“It has to fall, and join…step, step, step! Yes!”
The enthusiasm of Jeremy Lindberg was contagious as he showed Knox dancer, sophomore Krista Nordgren, steps of a new ballet. A guest artist at Knox, Lindberg spent the first week of term working with the dance ensemble, a class that allows students to have an experience similar to that of working with a professional company.
Lindberg choreographed a ballet piece and a flamenco piece for the ensemble, with five dancers participating in each. Although he picked out possible songs before coming to Knox, Lindberg waited until he actually arrived on campus to develop the pieces.
“I thought, I could try to force it on their bodies or I could see how they moved,” Lindberg said. He played his song choices for the dancers and then, after seeing how they responded, was able to create his choreography.
The ballet that resulted took the form of a graceful waltz.
“I want it to be perceived as these ladies going to a very elegant affair,” said Lindberg. The storyline revolves around the dancers attending a ball but slipping away to a terrace to dance outside the formal affair.
The second piece, a flamenco, is entitled simply “La Noche (The Night),” and uses a blend of traditional and more edgy, modern flamenco music.
Lindberg characterized flamenco as the “traditional dance of the Spanish gypsy of southern Spain.” The dance relies on intricate footwork and stylized movement of the hands and arms. Women will use delicate finger movements, while men concentrate on stronger arm motions. Women also make intentional use of their long skirts, incorporating them into the dance as part of the choreography.
Flamenco is not limited to just dance, however.
“When you say ‘flamenco art,’ you really must say flamenco song, dance, or music,” said Lindberg. Flamenco also involves a singer and several instruments, including drums and guitar, and both are types of art in their own right.
Learning a new style of dance and creating and perfecting two whole pieces in just a week took a lot of work. Members of the ensemble danced for numerous hours every day, Monday through Sunday. Lindberg also had to make sure they mastered “not just the counts and the lines but the style—what’s behind this piece,” he said.
However, the members of the dance ensemble were enthusiastic about the challenge.
“I like learning a dance and cleaning it right away,” said senior Katie Nellett. “And [Lindberg’s] funny, he’s fun to work with. It’s good to hear the same things from a different person in a different way.”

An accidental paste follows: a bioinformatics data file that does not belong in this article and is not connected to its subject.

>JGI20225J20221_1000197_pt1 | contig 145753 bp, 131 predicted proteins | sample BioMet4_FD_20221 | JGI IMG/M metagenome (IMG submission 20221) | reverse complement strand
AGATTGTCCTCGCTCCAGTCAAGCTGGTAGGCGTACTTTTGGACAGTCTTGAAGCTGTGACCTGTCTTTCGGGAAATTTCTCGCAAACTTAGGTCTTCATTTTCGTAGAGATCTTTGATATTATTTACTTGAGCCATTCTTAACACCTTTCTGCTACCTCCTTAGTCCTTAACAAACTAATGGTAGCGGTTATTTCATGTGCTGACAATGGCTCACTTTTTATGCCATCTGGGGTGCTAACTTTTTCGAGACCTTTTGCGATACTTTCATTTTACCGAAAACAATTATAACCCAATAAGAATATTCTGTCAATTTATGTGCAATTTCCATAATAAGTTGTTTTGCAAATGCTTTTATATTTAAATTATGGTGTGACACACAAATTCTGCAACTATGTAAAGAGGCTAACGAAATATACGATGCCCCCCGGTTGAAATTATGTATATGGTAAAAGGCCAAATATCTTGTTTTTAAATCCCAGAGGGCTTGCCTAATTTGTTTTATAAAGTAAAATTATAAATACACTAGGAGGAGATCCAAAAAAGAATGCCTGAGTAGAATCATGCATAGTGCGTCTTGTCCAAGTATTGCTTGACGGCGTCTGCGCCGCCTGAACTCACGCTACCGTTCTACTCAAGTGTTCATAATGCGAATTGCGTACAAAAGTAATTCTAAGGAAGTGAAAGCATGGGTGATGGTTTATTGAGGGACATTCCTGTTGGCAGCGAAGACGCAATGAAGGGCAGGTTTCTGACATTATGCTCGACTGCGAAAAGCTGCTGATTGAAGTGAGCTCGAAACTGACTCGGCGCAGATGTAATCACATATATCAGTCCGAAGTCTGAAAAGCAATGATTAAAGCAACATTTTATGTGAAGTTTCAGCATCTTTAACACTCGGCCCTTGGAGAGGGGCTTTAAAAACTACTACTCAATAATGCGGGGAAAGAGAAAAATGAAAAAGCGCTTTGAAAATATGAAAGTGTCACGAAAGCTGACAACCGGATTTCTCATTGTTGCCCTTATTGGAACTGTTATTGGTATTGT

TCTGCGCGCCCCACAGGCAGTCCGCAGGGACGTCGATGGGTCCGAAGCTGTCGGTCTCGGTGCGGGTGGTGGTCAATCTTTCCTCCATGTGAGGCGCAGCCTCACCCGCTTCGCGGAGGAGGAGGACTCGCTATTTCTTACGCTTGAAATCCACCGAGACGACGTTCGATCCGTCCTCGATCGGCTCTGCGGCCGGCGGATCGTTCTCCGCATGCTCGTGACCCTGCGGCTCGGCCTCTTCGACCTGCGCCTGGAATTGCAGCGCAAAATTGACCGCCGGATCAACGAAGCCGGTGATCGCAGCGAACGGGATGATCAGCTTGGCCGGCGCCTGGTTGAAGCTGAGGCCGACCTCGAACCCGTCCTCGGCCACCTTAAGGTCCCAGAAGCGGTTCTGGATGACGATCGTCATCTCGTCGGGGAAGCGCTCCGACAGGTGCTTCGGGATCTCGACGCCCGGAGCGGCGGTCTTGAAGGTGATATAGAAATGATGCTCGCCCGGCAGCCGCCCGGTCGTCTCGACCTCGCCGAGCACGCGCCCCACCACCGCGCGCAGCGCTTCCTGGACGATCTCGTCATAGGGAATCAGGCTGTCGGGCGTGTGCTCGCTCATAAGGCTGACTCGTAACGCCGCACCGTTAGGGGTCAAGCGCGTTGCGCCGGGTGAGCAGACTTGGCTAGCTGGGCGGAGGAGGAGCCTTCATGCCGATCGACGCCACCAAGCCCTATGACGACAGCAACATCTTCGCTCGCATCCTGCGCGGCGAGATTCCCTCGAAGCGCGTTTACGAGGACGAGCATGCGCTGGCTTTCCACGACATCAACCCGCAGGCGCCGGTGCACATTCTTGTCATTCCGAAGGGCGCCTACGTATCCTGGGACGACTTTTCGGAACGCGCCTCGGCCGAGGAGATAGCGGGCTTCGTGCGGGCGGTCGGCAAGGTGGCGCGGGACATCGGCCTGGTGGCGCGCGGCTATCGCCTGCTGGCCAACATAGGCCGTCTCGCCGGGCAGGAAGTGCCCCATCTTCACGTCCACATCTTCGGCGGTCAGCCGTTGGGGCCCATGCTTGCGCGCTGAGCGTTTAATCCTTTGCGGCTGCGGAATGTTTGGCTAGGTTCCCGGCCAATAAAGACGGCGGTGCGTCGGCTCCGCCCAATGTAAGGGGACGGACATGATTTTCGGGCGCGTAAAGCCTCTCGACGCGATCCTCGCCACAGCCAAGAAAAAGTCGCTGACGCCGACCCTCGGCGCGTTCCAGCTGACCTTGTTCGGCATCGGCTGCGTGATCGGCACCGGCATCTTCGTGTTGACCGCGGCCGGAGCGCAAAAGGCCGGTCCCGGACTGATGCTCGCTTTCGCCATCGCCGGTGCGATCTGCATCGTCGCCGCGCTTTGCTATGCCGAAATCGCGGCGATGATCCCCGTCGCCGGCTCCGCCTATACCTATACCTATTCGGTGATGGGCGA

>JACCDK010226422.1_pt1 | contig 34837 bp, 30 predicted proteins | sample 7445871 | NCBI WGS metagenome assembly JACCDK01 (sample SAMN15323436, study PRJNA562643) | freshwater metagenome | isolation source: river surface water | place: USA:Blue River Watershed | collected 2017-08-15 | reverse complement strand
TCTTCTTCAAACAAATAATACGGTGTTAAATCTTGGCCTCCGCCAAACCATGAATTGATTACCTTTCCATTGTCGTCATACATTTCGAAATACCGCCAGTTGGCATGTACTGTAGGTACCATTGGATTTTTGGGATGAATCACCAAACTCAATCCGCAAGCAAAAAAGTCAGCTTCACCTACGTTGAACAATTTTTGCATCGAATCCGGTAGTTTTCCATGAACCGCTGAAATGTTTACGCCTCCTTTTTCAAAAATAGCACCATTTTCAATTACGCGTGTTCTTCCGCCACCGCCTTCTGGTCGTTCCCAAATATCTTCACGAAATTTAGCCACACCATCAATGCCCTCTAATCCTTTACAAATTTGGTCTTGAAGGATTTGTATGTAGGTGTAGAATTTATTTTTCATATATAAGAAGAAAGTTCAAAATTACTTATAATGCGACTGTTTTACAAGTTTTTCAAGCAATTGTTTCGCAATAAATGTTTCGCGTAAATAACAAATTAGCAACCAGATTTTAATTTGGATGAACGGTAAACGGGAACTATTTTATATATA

Senior Karin Rudd appreciated the opportunity to spend a week working on a piece that was strictly ballet.
“We don’t do a lot of ballet here,” she said, “and having a male teach ballet is very different than having a female teach ballet.”
Lindberg shared in the enjoyment of the week, but for different reasons.
“Coming to a liberal arts college, the students in the classes have a lot of interests in mind. I have time and license to share about history and my experiences with things. They’re interested in that and it’s very refreshing.”
Lindberg, who teaches dance at the University of Oklahoma at Norman, usually has a large number of students who intend to dance professionally.
“When I was sitting in the Gizmo, you heard the students talking about all the things they’re reading and learning—interests beyond just their major,” he said. “We have certain majors who fully expect to audition for a dance company when they get out. The goals are different. I get revived that I can share about things more than that.”
Lindberg has been a guest artist at Knox before, due to connections with assistant professor of dance Kathleen Ridlon.
“Professor Ridlon and I went to graduate school together and have kept in close touch,” he said. “We’re colleagues even though we’re miles apart. It’s working out very beautifully.”
Even after he leaves, Lindberg’s pieces will continue to be polished and performed by the dance ensemble, which hopes to premiere their flamenco piece at this year’s International Fair.
“I hope that the students have gotten something out of this week,” Lindberg said. “It’s been a very grueling week. But they’re very focused—‘I’m here, I’m present, I’m in the room.’ It’s very nice. I feel like I’ve contributed.”
Jeremy Lindberg is an associate professor of dance at the University of Oklahoma at Norman. He has trained at the Joffrey Ballet, Boston Ballet, and Connecticut Ballet, and has been dancing flamenco since 1993. He has performed with several dance companies in the New England area and created numerous ballet, flamenco, and modern dance works.